Friday, August 19, 2016

Trump Is the Ruse de Guerre That Justifies Every Other Ruse de Guerre

Yesterday's word-of-the-day from the Oxford English Dictionary was "ruse de guerre," defined as "A stratagem; esp. one intended to deceive an enemy in war. Hence: a justifiable trick or deception."

The idea that deceptions and betrayals are acceptable under certain circumstances is really the defining feature of the Hillary Clinton campaign.

Clinton's supporters aren't just willing to overlook the lies and corruption of their candidate. They're positively eager to do so in the name of defeating Donald Trump.

Do they know that she's lying about her opposition to the Trans-Pacific Partnership? Yes, but they have to support her anyway . . . because Trump!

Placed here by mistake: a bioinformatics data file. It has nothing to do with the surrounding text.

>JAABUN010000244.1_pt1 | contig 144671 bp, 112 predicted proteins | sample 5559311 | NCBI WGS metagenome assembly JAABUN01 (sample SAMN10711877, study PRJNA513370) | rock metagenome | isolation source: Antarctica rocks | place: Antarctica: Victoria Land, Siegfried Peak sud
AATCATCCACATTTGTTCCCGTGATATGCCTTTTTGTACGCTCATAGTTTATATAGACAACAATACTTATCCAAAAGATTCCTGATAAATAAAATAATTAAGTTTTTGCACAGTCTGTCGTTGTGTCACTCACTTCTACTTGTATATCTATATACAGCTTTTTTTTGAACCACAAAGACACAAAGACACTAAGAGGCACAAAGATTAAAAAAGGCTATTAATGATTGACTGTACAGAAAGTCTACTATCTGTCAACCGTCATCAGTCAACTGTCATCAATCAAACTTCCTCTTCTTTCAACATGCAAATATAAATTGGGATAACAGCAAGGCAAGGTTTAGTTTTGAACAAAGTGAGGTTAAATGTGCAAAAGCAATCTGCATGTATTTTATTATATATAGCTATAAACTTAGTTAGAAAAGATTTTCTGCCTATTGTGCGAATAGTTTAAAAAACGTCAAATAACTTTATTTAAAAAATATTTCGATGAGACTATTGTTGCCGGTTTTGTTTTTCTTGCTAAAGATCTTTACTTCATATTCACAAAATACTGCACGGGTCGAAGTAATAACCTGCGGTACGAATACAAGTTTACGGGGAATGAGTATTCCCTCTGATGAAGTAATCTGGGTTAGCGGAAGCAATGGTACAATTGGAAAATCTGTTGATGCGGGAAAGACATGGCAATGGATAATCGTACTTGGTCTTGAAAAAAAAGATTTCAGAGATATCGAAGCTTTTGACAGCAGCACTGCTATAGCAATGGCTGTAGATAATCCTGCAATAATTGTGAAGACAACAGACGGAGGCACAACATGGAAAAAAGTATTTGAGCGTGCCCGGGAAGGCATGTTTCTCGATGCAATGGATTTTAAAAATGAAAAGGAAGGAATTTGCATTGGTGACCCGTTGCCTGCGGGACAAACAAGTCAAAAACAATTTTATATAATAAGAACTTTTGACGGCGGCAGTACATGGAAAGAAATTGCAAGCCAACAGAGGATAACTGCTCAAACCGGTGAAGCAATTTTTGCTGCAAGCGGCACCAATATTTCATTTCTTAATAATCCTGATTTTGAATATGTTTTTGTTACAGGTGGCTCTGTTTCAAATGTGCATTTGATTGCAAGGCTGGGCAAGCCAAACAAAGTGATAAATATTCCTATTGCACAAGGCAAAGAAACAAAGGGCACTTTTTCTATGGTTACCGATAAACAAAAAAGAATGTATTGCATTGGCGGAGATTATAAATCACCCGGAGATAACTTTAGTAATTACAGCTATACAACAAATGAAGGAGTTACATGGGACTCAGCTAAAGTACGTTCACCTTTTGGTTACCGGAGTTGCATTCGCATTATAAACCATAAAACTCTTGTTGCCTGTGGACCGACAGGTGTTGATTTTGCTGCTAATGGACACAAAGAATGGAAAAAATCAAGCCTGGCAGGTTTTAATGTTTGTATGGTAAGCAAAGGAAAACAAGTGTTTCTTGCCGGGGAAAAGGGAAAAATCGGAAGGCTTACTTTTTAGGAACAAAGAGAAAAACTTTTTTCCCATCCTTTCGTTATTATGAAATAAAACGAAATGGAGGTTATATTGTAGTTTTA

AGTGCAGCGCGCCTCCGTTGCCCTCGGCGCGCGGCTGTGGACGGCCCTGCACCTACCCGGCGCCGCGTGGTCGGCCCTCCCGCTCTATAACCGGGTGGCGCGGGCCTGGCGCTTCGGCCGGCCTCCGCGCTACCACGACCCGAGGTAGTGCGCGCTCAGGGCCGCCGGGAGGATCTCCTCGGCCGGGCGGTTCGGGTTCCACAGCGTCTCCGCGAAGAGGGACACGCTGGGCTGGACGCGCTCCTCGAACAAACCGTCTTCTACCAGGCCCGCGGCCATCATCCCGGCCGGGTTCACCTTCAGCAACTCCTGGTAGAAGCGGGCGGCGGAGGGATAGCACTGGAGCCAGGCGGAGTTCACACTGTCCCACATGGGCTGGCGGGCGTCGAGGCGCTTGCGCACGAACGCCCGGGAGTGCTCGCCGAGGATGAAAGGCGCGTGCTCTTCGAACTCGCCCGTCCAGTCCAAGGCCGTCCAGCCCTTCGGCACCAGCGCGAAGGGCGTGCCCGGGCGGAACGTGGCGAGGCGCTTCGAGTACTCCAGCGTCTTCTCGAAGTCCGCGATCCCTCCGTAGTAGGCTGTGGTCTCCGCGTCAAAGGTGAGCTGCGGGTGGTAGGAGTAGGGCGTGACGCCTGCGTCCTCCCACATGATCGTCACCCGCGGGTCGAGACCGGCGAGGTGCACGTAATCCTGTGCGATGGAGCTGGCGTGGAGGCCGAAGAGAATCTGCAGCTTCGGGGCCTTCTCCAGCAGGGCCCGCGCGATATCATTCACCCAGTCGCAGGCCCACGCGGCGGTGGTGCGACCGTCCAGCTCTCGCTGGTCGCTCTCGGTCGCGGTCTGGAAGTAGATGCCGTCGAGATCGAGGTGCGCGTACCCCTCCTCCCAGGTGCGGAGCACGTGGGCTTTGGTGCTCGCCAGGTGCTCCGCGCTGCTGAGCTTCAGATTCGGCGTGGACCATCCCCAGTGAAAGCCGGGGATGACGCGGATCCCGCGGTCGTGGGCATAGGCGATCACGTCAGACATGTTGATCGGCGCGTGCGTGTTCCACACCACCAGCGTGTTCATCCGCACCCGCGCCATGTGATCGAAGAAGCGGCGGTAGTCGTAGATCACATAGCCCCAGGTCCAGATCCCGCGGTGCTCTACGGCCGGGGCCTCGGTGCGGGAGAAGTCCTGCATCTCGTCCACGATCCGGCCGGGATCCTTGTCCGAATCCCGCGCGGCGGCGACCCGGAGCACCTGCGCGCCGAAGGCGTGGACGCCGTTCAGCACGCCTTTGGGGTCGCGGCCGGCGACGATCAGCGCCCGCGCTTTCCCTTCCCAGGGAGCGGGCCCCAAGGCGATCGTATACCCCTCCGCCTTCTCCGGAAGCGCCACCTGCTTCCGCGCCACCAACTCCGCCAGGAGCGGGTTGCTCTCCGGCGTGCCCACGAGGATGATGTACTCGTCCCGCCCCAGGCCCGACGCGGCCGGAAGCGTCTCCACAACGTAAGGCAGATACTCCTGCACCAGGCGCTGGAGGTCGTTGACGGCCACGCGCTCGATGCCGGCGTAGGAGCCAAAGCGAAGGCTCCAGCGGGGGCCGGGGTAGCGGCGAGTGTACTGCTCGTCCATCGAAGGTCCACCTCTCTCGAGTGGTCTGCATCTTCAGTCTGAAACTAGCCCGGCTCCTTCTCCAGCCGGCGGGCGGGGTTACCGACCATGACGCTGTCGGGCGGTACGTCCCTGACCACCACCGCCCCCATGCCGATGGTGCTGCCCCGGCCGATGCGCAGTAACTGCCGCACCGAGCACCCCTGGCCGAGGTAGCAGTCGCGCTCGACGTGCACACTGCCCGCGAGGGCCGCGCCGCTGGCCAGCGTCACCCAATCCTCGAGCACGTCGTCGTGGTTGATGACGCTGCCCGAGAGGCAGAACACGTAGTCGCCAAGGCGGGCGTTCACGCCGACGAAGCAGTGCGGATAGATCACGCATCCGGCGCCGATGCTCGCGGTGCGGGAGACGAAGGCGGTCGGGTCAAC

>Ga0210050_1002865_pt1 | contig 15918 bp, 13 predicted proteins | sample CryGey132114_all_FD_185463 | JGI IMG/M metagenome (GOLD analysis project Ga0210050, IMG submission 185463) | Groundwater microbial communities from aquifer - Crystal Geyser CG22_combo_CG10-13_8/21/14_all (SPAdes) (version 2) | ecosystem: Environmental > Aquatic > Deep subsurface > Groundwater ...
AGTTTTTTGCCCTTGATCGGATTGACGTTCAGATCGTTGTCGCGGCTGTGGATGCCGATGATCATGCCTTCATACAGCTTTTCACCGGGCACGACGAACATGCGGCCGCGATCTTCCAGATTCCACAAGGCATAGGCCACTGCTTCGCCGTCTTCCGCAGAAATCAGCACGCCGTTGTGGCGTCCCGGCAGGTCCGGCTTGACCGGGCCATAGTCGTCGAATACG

But wouldn't they prefer it if she would just be honest about her support for the TPP? No--because honesty might cost her some votes. 

Will they be disappointed when she signs the TPP into law as president? Of course not, since her phony opposition to it is simply a ruse de guerre to defeat Trump.

The same logic applies to every lie Clinton tells, every question from a reporter that she dodges, every vulnerable community that she sacrifices on the altar of "centrist appeal." It's all justifiable--every bit of it . . . because Trump!

As long as Clinton supporters accept Trump as the "existential threat" to the U.S. that he's made out to be, they will feel completely justified about their own betrayals of the democratic process, the Constitution, and their fellow citizens.